Leave the park visitor center, using the front entrance, and turn right on a dirt path, following the blue blazes of the Sterling Lake Loop. The trail briefly joins the paved entrance road, then bears right and goes across a grassy field, passing the stone foundations of a former church on the right. It enters the woods on a footpath and soon reaches a junction with the yellow-blazed Lakeville Ironworks Trail.
Turn left onto this trail, which passes the remains of the Sterling Furnace, built in 1770 and abandoned in 1804. The structure you see was rebuilt in the 1950s by the City Investing Company. After going across paved Old Forge Road, you'll pass an old house, a remnant of the Lakeville mining community, and cross a stream on a footbridge. The trail then crosses another paved road and climbs through a pine forest to an opening of the Sterling Mine, carved into the hillside. Iron ore was discovered in the area as early as 1736, and mining operations continued until 1923. The trail passes concrete-and-brick ruins of several buildings from the mining era and the opening of the Lake Mine (whose deep shaft extended under Sterling Lake), then descends to paved West Sterling Lake Road.
Turn left onto the road, once again following the blue blazes of the Sterling Lake Loop. The road now runs alongside Sterling Lake, affording views across the lake.
Soon, the road curves to the right. In another 200 feet, a sign marks the start of the Bare Rock and Fire Tower Connector Trails. Turn left, leaving the blue-blazed trail, then immediately turn right and continue along the orange-blazed Bare Rock Trail, which crosses a stream on a footbridge and climbs on an old woods road. The trail generally follows this road up the Sterling Ridge, but it has been routed off the road in several places to avoid wet and badly eroded sections. Follow the orange blazes for about three-quarters of a mile, climbing steadily, until you reach the crest of the ridge at a junction (marked by a sign) with the blue-on-white-blazed Sterling Ridge Trail and teal-diamond-blazed Highlands Trail.
Continue ahead on the Bare Rock Trail, which levels off, then narrows to a footpath and descends to cross a stream and reach the green-blazed West Valley Trail, a woods road. Bear left and continue to follow the orange blazes along this road. In a quarter mile, follow the orange blazes as they turn right and head west, descending on an old woods road. Soon, the trail turns left and briefly parallels a stream. After again turning left and crossing the stream on rocks, the trail climbs to the top of the ridge. Here, it reaches a junction marked by a sign “Bare Rock Vista.”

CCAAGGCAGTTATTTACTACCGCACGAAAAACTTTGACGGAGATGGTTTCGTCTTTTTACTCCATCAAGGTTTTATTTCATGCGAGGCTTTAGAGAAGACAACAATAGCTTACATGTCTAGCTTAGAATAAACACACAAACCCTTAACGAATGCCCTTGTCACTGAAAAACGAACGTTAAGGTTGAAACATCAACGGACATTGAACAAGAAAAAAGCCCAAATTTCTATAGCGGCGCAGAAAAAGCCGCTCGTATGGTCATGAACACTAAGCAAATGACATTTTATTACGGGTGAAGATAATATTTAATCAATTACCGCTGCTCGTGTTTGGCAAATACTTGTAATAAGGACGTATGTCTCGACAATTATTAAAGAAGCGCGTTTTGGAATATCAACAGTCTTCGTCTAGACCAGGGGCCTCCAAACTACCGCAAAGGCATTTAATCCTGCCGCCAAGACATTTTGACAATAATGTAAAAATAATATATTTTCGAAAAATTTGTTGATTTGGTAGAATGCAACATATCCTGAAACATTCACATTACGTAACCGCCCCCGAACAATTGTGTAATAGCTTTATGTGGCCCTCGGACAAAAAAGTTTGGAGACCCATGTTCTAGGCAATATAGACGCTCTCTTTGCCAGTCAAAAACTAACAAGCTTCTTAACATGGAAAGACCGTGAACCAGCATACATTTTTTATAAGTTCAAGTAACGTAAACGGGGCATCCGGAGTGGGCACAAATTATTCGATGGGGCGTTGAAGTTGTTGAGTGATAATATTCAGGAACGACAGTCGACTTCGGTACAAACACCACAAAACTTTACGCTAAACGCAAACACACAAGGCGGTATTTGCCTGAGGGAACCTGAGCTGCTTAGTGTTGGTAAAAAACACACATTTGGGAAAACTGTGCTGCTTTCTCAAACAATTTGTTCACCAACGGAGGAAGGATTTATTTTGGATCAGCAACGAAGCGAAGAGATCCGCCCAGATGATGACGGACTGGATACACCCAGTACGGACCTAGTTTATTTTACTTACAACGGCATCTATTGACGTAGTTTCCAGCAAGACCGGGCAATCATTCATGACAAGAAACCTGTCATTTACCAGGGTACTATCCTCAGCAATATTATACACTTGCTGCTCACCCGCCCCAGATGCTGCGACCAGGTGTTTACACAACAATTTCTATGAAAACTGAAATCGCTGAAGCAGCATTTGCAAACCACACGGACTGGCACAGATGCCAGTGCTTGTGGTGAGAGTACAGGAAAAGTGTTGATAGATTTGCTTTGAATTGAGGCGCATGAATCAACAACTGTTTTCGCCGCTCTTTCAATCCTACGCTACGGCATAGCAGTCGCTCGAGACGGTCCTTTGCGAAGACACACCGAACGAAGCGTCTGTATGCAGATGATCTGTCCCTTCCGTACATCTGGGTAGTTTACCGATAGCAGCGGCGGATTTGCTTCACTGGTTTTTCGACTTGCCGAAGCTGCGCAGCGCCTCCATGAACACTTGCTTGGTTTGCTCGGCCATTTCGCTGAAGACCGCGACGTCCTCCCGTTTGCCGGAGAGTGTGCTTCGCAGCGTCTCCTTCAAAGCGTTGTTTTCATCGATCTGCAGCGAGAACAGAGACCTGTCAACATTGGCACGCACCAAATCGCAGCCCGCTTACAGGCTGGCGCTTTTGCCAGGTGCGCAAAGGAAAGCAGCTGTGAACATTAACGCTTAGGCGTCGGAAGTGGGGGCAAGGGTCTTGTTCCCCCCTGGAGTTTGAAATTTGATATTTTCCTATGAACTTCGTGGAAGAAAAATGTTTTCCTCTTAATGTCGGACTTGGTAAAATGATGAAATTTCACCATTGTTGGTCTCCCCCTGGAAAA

Turn right and descend rather steeply on a side trail, marked with binocular-logo-on-orange blazes. You’ll emerge onto Bare Rock – a spectacular viewpoint over Greenwood Lake. From this vantage point, you can see the entire six-mile-long lake, with Bellvale Mountain - the route of the Appalachian Trail - in the background. You'll want to take a break here to enjoy the panoramic view.
When you're ready to continue, climb back to the main trail and turn right. The Bare Rock Trail heads south along the ridge, with views of the lake through the trees. It bears left and descends into a valley, then climbs on switchbacks and continues to head south along a slightly higher ridge.
In a third of mile, the Bare Rock Trail bears left and crosses the ridge to reach an east-facing viewpoint, with the Sterling Forest Fire Tower visible directly ahead. You’ll soon be climbing this tower! From the viewpoint, the trail bears right and continues to descend. After crossing an intermittent stream in a hollow, the trail climbs to a large open rock ledge and passes some interesting boulders. It crosses another intermittent stream, descends through a hemlock grove, and ends at a at a woods road – the route of the white-stripe-on-red-blazed Fire Tower Trail and the green-blazed West Valley Trail.
Turn left onto the woods road, following the white-stripe-on-red and green blazes. In a quarter of a mile, where the two trails diverge, bear right to follow the white-stripe-on-red-blazed Fire Tower Trail. The former route of this trail (a woods road) has been flooded by a beaver dam (visible just ahead), and the trail has been rerouted to a footpath south of the flooded area. Soon, the trail bears left, crosses a stream on rocks, skirts the flooded area, and rejoins the woods road.
Follow the road for half a mile to a junction with the blue-on-white-blazed Sterling Ridge Trail and the teal-diamond-blazed Highlands Trail. Turn left, now following three trails – the Fire Tower Trail, the Sterling Ridge Trail and the Highlands Trail.
After a short level stretch, the trail turns sharply right and climbs very steeply over rock ledges to reach a south-facing viewpoint from open rocks amid pitch pines. This is another good place to stop and take a break. The trail now descends to cross an intermittent stream on rocks, then climbs again – with two steep climbs interrupted by a short level stretch. At the top of the second climb, it reaches another, more limited south-facing viewpoint. The trail then levels off and soon reaches the Sterling Forest Fire Tower.
Built in 1922, the fire tower affords an impressive 360° view of Sterling Forest and the surrounding area. Sterling Lake is in the foreground to the northeast, Cedar Pond may be seen to the south, and a portion of Greenwood Lake is visible to the west. On a clear day, North and South Beacon mountains of the East Hudson Highlands may be seen in the distance to the northeast, and Schunemunk Mountain is visible to the north, with the Catskills on the horizon.
When you're ready to continue, proceed east on the white-stripe-on-red-blazed Fire Tower Trail, which descends steadily from the ridge on a woods road (used by vehicles to access the fire tower). After about a mile, where the road levels off, you'll come to a junction. The Fire Tower Trail turns off to the right on a branch road, but you should continue ahead on the main road, now marked with red-triangle-on-white blazes as the Fire Tower Connector Trail. The road continues to descend, and after passing a private residence and going around a locked gate, it ends at a junction with the blue-blazed Sterling Lake Loop, near the shore of Sterling Lake. Turn right and follow the blue blazes back to the visitor center, where the hike began (note the left turn off the paved road in about a third of a mile).